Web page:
At South Valley Water Reclamation Facility, we are tasked with treating wastewater 24 hours a day seven days a week 365 days a year. We currently treat approximatley 20 million gallons of water a day. The water discharged from this facility goes into the Jordan River and must be of a quality to meet the requirements of our NPDES permit.
Any water which you put down your sink, drain or toilet comes to our facility where the "dirty" water is treated to remove the contamination before the water is returned to the environment. This is basically a three step process ... Learn more...
There are a number of easy ways to save water, and they all start with you. When you save water, you save money on your utility bills. Here are just a few ways... Learn more...
July 20, 2016
South Valley Water Reclamation Facility is accepting applications for a Pretreatment Technician Trainee. This position monitors commerical and industrial users, inspects permitted commercial users, maintain current, accurate, and complete related records and files, develop and maintain positive working relationships with business owners, architects, engineers, and developers during inspections. Applicat must be a high school graduate or equivalent, must maintain a valid Utah driver's license and must obtain a Grade 1 wastewater certificate within 18 months from date of employment. This is a fulltime position with excellent benefits. Annual Salary: $31,767. Physicial/Drug testing is...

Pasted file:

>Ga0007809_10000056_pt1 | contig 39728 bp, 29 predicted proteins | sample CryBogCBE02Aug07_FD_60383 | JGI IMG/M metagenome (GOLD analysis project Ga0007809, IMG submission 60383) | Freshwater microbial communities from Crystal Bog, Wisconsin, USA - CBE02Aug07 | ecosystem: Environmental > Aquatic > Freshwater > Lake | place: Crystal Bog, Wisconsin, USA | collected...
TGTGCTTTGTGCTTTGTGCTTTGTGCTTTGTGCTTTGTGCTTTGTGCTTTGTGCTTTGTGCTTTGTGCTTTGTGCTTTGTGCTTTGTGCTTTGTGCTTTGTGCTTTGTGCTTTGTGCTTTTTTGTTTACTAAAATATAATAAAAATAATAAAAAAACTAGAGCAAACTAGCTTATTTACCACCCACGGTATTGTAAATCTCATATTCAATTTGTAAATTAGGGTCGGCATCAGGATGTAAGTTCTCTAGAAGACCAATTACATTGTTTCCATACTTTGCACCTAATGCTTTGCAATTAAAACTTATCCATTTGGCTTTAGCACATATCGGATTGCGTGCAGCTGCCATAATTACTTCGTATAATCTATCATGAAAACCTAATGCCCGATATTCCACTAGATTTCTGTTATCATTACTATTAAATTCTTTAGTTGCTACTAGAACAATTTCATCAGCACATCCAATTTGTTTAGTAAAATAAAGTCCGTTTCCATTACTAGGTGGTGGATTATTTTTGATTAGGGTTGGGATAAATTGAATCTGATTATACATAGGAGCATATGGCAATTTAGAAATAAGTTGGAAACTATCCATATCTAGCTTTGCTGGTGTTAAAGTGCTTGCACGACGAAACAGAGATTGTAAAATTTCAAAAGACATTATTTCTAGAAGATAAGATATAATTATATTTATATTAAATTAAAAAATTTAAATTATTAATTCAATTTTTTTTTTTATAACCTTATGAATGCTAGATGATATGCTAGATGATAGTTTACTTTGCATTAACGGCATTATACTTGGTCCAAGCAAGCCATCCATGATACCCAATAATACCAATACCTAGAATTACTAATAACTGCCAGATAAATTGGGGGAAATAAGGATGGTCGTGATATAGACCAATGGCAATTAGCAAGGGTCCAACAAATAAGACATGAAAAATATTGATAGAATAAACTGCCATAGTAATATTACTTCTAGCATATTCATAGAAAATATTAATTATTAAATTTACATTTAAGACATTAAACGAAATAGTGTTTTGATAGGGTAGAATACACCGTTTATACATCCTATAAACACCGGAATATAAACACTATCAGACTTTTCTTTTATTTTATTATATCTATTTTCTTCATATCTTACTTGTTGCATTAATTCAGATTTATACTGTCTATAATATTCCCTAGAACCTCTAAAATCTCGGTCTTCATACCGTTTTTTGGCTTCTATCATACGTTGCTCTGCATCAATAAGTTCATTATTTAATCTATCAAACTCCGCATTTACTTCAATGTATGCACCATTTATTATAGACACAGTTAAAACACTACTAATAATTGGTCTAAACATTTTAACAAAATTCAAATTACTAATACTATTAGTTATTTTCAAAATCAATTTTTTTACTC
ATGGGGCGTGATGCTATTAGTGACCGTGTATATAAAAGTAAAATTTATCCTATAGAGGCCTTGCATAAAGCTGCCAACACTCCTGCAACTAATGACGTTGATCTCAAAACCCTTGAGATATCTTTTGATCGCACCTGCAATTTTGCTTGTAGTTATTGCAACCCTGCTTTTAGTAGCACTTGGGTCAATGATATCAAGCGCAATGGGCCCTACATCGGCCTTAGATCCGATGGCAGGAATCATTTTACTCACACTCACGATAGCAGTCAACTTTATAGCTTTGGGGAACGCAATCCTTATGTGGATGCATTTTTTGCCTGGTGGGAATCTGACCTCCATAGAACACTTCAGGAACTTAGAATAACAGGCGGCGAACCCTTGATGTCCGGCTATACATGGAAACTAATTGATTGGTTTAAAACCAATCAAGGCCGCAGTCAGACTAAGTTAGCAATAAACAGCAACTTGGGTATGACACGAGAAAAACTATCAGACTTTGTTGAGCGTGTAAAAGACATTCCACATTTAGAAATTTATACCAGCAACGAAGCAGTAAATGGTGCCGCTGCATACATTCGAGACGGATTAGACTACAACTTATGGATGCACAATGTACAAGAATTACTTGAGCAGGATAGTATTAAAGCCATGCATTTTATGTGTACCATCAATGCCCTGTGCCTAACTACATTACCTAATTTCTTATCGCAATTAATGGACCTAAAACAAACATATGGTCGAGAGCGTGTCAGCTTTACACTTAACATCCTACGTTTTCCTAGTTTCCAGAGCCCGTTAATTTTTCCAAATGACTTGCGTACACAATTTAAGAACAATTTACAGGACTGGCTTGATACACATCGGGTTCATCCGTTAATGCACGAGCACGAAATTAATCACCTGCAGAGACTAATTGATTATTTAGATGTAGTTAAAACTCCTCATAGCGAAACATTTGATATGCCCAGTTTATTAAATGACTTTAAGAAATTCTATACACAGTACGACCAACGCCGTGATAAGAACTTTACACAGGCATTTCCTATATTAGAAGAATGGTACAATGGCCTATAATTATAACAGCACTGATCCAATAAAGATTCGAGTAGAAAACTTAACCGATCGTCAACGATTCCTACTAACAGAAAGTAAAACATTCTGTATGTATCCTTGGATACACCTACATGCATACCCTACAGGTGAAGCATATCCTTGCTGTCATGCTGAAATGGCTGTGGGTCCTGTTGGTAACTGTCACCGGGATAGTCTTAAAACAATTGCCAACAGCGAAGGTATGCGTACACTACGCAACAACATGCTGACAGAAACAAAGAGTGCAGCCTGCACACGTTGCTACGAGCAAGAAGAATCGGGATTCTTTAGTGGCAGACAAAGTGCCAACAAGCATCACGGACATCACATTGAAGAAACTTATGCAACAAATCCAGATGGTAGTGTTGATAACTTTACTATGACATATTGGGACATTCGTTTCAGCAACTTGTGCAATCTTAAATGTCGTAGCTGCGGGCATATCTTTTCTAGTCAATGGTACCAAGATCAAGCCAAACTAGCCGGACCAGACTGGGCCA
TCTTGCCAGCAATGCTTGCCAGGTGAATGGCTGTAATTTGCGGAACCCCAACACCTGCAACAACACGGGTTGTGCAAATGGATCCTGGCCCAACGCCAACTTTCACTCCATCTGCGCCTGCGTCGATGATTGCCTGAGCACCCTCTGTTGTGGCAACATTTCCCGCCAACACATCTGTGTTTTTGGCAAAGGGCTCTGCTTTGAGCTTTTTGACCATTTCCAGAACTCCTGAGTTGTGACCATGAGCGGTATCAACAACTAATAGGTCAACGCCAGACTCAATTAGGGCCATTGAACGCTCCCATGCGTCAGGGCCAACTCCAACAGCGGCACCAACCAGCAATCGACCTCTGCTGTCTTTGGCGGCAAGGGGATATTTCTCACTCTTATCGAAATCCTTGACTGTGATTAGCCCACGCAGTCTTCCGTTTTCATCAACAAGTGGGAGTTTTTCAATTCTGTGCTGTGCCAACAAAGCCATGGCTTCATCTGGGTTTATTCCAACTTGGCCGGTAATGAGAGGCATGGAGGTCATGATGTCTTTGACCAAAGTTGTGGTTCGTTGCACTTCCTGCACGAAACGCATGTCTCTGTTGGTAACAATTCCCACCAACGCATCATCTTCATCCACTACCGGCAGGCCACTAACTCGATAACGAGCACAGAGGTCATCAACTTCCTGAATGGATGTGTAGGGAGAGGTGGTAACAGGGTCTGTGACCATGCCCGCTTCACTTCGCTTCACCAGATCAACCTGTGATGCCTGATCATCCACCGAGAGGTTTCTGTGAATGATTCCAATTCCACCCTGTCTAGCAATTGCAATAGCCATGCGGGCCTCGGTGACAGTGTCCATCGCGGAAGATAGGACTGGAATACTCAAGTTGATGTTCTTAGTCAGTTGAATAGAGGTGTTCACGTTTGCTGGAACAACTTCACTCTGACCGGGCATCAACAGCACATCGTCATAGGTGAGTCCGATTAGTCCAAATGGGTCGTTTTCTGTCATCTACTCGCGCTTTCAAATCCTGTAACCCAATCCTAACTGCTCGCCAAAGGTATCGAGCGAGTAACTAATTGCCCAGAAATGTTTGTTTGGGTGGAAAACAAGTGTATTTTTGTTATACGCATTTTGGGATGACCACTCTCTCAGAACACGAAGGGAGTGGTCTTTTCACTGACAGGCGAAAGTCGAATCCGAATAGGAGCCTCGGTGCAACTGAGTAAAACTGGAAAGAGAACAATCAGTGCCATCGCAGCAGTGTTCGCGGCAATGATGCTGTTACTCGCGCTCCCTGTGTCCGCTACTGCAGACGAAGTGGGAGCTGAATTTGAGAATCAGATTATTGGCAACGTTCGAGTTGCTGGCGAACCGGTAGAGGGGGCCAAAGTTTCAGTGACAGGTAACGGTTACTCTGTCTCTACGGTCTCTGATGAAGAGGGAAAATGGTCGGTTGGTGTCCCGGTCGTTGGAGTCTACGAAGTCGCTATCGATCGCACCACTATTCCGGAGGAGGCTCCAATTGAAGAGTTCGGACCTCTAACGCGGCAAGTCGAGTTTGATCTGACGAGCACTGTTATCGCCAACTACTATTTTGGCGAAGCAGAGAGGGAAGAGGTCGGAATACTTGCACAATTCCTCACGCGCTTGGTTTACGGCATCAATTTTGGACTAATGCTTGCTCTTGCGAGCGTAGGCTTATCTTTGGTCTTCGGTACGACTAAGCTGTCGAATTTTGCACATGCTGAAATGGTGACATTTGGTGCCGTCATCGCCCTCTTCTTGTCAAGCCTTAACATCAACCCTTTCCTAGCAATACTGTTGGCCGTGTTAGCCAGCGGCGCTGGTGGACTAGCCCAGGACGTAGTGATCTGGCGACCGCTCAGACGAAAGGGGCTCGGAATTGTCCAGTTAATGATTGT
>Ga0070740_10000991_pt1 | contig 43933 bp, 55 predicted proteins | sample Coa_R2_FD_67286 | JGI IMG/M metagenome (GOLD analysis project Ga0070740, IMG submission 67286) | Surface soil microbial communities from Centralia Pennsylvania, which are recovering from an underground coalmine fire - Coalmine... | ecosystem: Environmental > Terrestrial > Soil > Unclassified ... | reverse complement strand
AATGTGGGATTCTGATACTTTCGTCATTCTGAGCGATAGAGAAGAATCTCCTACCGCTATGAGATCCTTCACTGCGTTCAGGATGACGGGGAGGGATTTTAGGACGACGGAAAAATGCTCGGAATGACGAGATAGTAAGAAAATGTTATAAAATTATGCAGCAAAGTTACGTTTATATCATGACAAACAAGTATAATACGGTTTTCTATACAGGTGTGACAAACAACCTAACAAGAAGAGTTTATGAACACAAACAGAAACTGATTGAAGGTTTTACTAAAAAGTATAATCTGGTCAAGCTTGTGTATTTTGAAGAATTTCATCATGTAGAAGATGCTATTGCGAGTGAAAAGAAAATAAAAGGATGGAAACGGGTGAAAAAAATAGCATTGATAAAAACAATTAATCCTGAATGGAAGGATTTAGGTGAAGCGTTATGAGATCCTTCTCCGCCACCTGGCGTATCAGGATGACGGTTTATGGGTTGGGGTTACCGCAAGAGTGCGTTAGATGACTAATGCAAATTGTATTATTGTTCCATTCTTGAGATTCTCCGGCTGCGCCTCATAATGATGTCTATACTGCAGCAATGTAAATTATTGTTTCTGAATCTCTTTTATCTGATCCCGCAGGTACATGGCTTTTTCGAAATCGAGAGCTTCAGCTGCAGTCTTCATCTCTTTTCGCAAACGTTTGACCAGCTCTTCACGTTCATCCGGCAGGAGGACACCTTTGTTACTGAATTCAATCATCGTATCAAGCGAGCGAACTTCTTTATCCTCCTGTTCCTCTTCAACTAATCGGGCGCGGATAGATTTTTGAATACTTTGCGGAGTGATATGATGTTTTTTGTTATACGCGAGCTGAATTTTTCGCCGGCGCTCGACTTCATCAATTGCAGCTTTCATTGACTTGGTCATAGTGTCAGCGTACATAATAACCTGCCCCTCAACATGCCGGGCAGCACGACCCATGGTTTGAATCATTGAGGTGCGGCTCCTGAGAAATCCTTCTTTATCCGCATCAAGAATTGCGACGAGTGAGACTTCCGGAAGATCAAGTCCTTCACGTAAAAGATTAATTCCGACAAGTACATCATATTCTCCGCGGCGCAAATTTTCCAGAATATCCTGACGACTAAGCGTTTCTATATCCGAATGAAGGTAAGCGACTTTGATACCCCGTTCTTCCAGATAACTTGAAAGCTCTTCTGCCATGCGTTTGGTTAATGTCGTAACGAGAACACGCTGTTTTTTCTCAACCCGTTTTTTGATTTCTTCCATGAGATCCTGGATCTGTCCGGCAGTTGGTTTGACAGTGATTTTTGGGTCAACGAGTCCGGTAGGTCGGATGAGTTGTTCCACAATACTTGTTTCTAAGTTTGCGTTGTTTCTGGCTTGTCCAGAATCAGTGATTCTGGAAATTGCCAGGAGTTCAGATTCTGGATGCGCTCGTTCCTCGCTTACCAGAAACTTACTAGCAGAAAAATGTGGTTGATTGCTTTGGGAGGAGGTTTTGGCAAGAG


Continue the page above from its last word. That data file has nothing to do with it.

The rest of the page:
July 01, 2016
Last month, we began our investigation of Clean Water, particularly the history of water treatment. We learned that, as a direct result of water treatment, “By the beginning of World War II, typhoid, cholera, and dysentery were, for all practical purposes, nonexistent in the United States and the rest of the developed world.” It’s not therefore surprising that the CDC calls the last century of water chlorination and treatment “one of the Ten Greatest Public Health Achievements of the 20th Century.”
As the incredible results of water treatment became more apparent, the U.S. Public Health Service set standards for water purity, standards that have been revised over the years, as new contaminants have been identified. Modern water systems carefully monitor water throughout the treatment process for traces of chemical pollutants and microbes; they have sophisticated computerized devices capable of detecting contaminants in the parts per trillion.
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